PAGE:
ASHLEY COMES TO DUBLIN TO GATECRASH ELVERYS BUYOUT - Mike Ashley, the billionaire owner of Newcastle United football club, flew into Dublin over the weekend as part of a last-ditch bid to prevent the proposed sale of Elverys Sports to its management and other investors. Mr Ashley controls the listed UK retailer Sports Direct, which owns a 50% stake in Heatons, the Irish department store chain, writes the Irish Times. Heatons wants to buy Elverys, which is close to finalising a deal, backed by the National Asset Management Agency, to be bought out by a consortium assembled by the advisory firm Capnua. A spokesman for Heatons/ Sports Direct said the company would pay a price 25% above the offer currently on the table for Elverys, which employs 650 staff in 55 stores around the country. Sports Direct/Heatons also feels it has been “locked out” of the process to buy the Irish sports chain, which is currently owned by the Mayo-based Staunton family and is being sold through a receiver, David Carson of Deloitte. John and James Staunton have significant property debts with NAMA, which will get the proceeds of the sale. The agency is sanctioning the sale of the Elverys business to management and the Capnua investors as part of a “pre-pack” receivership process, where the buyer is lined up in advance.
ULSTER BANK COULD BE FORCED TO CUT 1,000 JOBS AFTER REVIEW - Ulster Bank could cut as many as a thousand jobs from next month once its parent company has completed a review of its business. Ulster Bank's owner, Royal Bank of Scotland (RBS), is carrying out a full review of all its operations, and will announce its plans for Ulster Bank when it publishes its 2013 results later this month, says the Irish Independent. RBS, which is 81% owned by the British government, is under pressure to cut its costs and is set to transfer billions of euro worth of bad loans out of Ulster Bank and into an internal 'bad bank'. Weekend reports indicate that as part of that review, RBS is expected to significantly reduce a number of departments in Ulster Bank. Some 400 staff in the corporate debts section and another 350 in its mortgage management unit are considered vulnerable, with smaller, ancillary teams around the rest of the lender also set for the chop. As part of the restructuring plan, RBS will create an internal 'bad bank' where it will move as much as €47 billion worth of so-called 'toxic assets'. Many of those loans will come from Ulster Bank, which lent heavily in Ireland during the boom.
SPAIN PROMISES NON-INTERFERENCE ON SCOTLAND - Spain has no intention of interfering in Scotland’s push for independence and is willing to consider an eventual Scottish application to join the EU as a separate state, the foreign minister said in remarks that will bolster the nationalist campaign. Madrid has long been among the most vocal opponents of separatist movements in Europe, reflecting its struggle to contain secessionist pressures in its own region of Catalonia. Spain’s internal problems have prompted speculation it would block a bid by an independent Scotland to rejoin the EU. José-Manuel García-Margallo, foreign minister, told the Financial Times: “If Scotland becomes independent in accordance with the legal and institutional procedures, it will ask for admission [to the EU]. If that process has indeed been legal, that request can be considered. If not, then not,” he said. While he refused to comment directly on whether Spain might veto Scottish accession to the EU after an independence vote, he insisted the cases of Scotland and Catalonia were “fundamentally different”. Madrid would continue to resist a Catalan plan to hold its own referendum on independence less than two months after the Scottish vote in September, he said.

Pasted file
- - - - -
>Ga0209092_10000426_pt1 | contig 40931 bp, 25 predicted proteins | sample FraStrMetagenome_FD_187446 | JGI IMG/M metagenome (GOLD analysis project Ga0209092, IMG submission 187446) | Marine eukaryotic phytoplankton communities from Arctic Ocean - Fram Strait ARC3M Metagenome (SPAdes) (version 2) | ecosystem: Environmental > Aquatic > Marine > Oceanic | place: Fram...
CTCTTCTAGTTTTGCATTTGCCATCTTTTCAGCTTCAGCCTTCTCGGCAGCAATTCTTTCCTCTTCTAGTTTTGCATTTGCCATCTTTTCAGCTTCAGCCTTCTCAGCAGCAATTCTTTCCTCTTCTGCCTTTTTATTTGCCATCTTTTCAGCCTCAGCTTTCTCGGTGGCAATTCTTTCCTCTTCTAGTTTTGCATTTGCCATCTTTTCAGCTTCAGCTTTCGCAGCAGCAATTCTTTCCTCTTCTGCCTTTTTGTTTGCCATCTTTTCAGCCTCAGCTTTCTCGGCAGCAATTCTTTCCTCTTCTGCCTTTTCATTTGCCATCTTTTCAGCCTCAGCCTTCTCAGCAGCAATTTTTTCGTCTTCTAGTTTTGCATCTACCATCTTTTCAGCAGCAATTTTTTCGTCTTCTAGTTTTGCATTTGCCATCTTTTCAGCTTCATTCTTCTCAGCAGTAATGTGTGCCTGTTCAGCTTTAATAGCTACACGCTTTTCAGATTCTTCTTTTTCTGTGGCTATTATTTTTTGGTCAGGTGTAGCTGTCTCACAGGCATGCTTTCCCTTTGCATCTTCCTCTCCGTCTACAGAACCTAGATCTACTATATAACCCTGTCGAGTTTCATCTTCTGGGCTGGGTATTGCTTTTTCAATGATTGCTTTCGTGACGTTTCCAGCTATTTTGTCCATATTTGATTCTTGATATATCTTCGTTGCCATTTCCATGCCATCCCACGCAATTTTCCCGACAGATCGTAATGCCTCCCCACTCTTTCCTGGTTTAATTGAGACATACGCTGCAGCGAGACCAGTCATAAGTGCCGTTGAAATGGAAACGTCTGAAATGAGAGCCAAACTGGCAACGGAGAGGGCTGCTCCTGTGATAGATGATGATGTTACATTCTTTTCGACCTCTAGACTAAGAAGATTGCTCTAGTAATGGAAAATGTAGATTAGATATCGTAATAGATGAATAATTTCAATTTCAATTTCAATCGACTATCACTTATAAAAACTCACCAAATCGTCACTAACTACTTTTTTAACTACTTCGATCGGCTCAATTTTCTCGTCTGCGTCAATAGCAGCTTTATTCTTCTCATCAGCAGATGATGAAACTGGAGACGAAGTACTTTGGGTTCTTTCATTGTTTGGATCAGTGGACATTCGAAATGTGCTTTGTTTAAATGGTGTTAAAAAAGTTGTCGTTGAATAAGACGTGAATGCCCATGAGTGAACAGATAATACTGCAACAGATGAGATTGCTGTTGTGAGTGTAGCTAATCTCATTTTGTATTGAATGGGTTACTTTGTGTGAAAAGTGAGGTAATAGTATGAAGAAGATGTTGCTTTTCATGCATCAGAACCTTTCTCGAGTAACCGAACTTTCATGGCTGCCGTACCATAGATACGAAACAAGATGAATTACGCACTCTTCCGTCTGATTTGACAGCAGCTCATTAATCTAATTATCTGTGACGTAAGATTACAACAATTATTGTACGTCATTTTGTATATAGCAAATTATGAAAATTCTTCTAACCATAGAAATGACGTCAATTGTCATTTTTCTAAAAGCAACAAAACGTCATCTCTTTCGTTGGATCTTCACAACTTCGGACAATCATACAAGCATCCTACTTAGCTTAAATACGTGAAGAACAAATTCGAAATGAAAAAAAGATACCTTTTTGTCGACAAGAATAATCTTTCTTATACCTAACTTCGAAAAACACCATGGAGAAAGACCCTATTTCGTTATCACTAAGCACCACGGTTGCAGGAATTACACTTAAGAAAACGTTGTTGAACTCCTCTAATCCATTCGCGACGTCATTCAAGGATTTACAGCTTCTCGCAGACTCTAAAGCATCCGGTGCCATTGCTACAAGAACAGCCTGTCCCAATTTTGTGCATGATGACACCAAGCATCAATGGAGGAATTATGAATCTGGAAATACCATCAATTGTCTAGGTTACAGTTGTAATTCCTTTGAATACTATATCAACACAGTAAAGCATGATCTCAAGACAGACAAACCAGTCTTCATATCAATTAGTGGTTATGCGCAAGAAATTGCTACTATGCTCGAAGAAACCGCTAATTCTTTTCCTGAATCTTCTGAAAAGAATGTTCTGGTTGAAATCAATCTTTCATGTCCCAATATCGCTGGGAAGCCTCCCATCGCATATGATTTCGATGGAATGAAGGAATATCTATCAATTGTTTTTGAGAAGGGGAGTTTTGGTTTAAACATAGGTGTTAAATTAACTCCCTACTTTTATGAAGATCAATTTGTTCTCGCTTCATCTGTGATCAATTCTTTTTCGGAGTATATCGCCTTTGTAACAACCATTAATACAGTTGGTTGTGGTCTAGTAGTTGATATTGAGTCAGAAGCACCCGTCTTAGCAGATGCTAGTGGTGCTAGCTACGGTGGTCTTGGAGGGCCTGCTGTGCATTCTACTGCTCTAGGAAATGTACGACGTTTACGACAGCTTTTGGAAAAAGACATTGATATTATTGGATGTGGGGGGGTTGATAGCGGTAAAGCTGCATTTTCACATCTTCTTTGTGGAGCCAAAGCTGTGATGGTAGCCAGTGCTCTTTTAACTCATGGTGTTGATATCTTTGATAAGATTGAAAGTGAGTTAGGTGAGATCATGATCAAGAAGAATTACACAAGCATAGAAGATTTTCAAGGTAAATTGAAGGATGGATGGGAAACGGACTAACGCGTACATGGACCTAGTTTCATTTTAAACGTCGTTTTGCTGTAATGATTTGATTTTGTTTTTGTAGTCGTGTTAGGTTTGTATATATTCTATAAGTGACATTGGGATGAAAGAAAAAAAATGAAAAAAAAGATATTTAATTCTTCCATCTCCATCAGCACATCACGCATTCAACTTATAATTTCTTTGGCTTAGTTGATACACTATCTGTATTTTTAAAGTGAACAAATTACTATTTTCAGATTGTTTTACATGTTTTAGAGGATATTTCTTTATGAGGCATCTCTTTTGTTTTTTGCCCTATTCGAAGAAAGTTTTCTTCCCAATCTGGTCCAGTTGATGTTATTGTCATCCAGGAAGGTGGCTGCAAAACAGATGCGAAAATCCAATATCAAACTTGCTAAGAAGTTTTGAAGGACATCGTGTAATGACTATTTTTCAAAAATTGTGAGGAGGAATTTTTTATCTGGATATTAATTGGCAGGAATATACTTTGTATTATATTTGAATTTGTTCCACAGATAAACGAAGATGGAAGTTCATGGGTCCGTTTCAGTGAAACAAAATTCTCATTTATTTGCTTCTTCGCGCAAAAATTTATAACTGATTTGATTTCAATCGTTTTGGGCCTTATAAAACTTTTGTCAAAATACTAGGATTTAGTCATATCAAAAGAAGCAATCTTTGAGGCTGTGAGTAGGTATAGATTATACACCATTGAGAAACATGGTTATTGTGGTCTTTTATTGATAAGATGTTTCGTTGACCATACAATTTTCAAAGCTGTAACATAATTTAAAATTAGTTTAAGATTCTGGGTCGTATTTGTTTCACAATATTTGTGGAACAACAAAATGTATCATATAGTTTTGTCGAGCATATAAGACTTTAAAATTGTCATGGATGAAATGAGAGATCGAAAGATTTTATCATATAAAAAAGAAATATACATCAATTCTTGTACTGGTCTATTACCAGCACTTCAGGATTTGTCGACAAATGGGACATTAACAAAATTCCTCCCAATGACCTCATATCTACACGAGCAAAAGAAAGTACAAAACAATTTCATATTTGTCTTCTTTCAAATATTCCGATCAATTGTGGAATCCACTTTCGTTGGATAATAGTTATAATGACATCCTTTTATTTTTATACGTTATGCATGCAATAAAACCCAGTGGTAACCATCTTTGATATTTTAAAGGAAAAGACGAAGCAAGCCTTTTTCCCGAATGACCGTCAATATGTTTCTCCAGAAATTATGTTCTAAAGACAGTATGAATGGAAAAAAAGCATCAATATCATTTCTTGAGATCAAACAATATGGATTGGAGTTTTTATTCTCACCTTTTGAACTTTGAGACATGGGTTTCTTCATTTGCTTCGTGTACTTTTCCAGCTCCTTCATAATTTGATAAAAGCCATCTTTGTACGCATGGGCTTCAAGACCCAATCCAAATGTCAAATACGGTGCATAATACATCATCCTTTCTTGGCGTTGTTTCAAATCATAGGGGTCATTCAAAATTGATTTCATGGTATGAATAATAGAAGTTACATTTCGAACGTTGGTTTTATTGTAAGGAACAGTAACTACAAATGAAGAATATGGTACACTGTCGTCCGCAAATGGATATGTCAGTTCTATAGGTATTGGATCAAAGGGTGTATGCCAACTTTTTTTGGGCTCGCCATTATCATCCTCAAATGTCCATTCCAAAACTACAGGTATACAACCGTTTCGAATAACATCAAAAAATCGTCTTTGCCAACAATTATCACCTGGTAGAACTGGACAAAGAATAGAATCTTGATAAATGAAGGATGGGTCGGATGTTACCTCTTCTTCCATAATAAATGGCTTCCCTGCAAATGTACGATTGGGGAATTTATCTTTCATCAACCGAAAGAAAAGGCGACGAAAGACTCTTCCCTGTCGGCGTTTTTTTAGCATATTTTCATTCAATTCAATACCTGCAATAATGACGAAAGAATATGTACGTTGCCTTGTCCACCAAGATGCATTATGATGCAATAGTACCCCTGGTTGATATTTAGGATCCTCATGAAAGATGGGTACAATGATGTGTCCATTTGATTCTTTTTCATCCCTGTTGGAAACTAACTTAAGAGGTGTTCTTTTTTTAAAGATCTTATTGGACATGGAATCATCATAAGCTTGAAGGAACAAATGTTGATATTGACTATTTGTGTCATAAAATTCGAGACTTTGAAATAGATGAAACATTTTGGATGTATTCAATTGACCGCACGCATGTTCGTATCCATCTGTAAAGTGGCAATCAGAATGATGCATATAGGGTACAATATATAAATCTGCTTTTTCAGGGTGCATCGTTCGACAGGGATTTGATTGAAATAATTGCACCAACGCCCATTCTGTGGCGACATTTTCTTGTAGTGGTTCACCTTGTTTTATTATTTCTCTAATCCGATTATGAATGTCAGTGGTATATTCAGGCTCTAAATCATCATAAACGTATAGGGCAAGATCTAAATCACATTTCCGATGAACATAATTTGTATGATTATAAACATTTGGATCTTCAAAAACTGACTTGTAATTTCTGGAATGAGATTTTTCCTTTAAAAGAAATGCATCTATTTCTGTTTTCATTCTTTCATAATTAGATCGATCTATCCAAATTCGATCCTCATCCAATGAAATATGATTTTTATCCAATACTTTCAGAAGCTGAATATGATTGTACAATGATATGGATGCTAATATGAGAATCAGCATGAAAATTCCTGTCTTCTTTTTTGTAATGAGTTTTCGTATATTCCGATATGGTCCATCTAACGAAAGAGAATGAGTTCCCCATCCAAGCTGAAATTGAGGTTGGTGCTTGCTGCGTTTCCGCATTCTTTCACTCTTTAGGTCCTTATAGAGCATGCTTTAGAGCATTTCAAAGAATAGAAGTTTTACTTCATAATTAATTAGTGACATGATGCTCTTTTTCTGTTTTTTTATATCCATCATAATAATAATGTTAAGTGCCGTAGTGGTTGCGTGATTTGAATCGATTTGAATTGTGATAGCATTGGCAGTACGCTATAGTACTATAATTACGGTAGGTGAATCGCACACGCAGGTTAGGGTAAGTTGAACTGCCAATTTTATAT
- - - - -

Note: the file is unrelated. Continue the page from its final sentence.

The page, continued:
UK WATCHDOG URGED TO CURB MIS-SELLING BY BANK BRANCH STAFF - The chairman of a powerful committee of MPs in the UK has signalled he would be talking tough to the City regulator about high-street banks using pay structures in their branches that encourage bad selling by staff. Lloyds was fined £28m last year for its aggressive bonus structure which meant workers could be demoted for not shifting enough financial products to their customers, says today's London Independent. One desperate employee resorted to selling products to himself, his wife and a colleague in order to hit his targets. Andrew Tyrie, chairman of the Treasury Select Committee, said last night: “Incentives have been deeply misaligned for significant numbers of front-line staff, not just highly remunerated traders or the most senior executives. Deep cultural change is needed.” Ahead of what could be a tempestuous meeting between the committee and Financial Conduct Authority chairman Martin Wheatley tomorrow, Mr Tyrie sent the watchdog a letter saying it was “now crucial” that the regulator carries out recommendations from the Banking Commission to curb sales-based incentives in high street bank branches.